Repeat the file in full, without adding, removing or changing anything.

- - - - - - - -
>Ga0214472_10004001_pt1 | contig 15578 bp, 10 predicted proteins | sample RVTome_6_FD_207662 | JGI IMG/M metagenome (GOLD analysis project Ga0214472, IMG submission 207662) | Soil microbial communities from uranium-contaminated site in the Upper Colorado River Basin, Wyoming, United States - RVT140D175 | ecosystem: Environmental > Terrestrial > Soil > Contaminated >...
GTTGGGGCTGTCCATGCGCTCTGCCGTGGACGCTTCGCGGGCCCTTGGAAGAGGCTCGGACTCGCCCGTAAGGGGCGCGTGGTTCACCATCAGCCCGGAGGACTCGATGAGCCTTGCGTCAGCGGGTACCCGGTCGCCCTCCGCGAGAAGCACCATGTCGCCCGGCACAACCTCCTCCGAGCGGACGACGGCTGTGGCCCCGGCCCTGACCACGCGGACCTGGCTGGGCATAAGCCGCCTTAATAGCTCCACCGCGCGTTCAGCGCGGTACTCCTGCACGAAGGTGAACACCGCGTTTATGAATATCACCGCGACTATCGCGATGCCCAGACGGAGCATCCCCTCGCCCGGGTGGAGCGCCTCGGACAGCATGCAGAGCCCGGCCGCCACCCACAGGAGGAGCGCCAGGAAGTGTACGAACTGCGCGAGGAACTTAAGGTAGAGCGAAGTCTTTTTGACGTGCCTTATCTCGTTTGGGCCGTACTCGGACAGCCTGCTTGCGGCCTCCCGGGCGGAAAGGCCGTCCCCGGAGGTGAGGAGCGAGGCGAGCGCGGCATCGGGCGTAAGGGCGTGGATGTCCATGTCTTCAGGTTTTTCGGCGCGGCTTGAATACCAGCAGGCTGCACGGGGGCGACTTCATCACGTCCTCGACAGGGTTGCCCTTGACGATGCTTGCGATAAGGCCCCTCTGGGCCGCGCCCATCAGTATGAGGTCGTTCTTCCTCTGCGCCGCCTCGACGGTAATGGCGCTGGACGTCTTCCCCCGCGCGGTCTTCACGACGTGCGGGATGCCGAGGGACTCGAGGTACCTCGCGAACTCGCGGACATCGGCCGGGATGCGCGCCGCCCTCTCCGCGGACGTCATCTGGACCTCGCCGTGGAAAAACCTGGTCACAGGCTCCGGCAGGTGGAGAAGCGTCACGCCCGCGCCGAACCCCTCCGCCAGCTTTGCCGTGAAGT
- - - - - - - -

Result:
>Ga0214472_10004001_pt1 | contig 15578 bp, 10 predicted proteins | sample RVTome_6_FD_207662 | JGI IMG/M metagenome (GOLD analysis project Ga0214472, IMG submission 207662) | Soil microbial communities from uranium-contaminated site in the Upper Colorado River Basin, Wyoming, United States - RVT140D175 | ecosystem: Environmental > Terrestrial > Soil > Contaminated >...
GTTGGGGCTGTCCATGCGCTCTGCCGTGGACGCTTCGCGGGCCCTTGGAAGAGGCTCGGACTCGCCCGTAAGGGGCGCGTGGTTCACCATCAGCCCGGAGGACTCGATGAGCCTTGCGTCAGCGGGTACCCGGTCGCCCTCCGCGAGAAGCACCATGTCGCCCGGCACAACCTCCTCCGAGCGGACGACGGCTGTGGCCCCGGCCCTGACCACGCGGACCTGGCTGGGCATAAGCCGCCTTAATAGCTCCACCGCGCGTTCAGCGCGGTACTCCTGCACGAAGGTGAACACCGCGTTTATGAATATCACCGCGACTATCGCGATGCCCAGACGGAGCATCCCCTCGCCCGGGTGGAGCGCCTCGGACAGCATGCAGAGCCCGGCCGCCACCCACAGGAGGAGCGCCAGGAAGTGTACGAACTGCGCGAGGAACTTAAGGTAGAGCGAAGTCTTTTTGACGTGCCTTATCTCGTTTGGGCCGTACTCGGACAGCCTGCTTGCGGCCTCCCGGGCGGAAAGGCCGTCCCCGGAGGTGAGGAGCGAGGCGAGCGCGGCATCGGGCGTAAGGGCGTGGATGTCCATGTCTTCAGGTTTTTCGGCGCGGCTTGAATACCAGCAGGCTGCACGGGGGCGACTTCATCACGTCCTCGACAGGGTTGCCCTTGACGATGCTTGCGATAAGGCCCCTCTGGGCCGCGCCCATCAGTATGAGGTCGTTCTTCCTCTGCGCCGCCTCGACGGTAATGGCGCTGGACGTCTTCCCCCGCGCGGTCTTCACGACGTGCGGGATGCCGAGGGACTCGAGGTACCTCGCGAACTCGCGGACATCGGCCGGGATGCGCGCCGCCCTCTCCGCGGACGTCATCTGGACCTCGCCGTGGAAAAACCTGGTCACAGGCTCCGGCAGGTGGAGAAGCGTCACGCCCGCGCCGAACCCCTCCGCCAGCTTTGCCGTGAAGT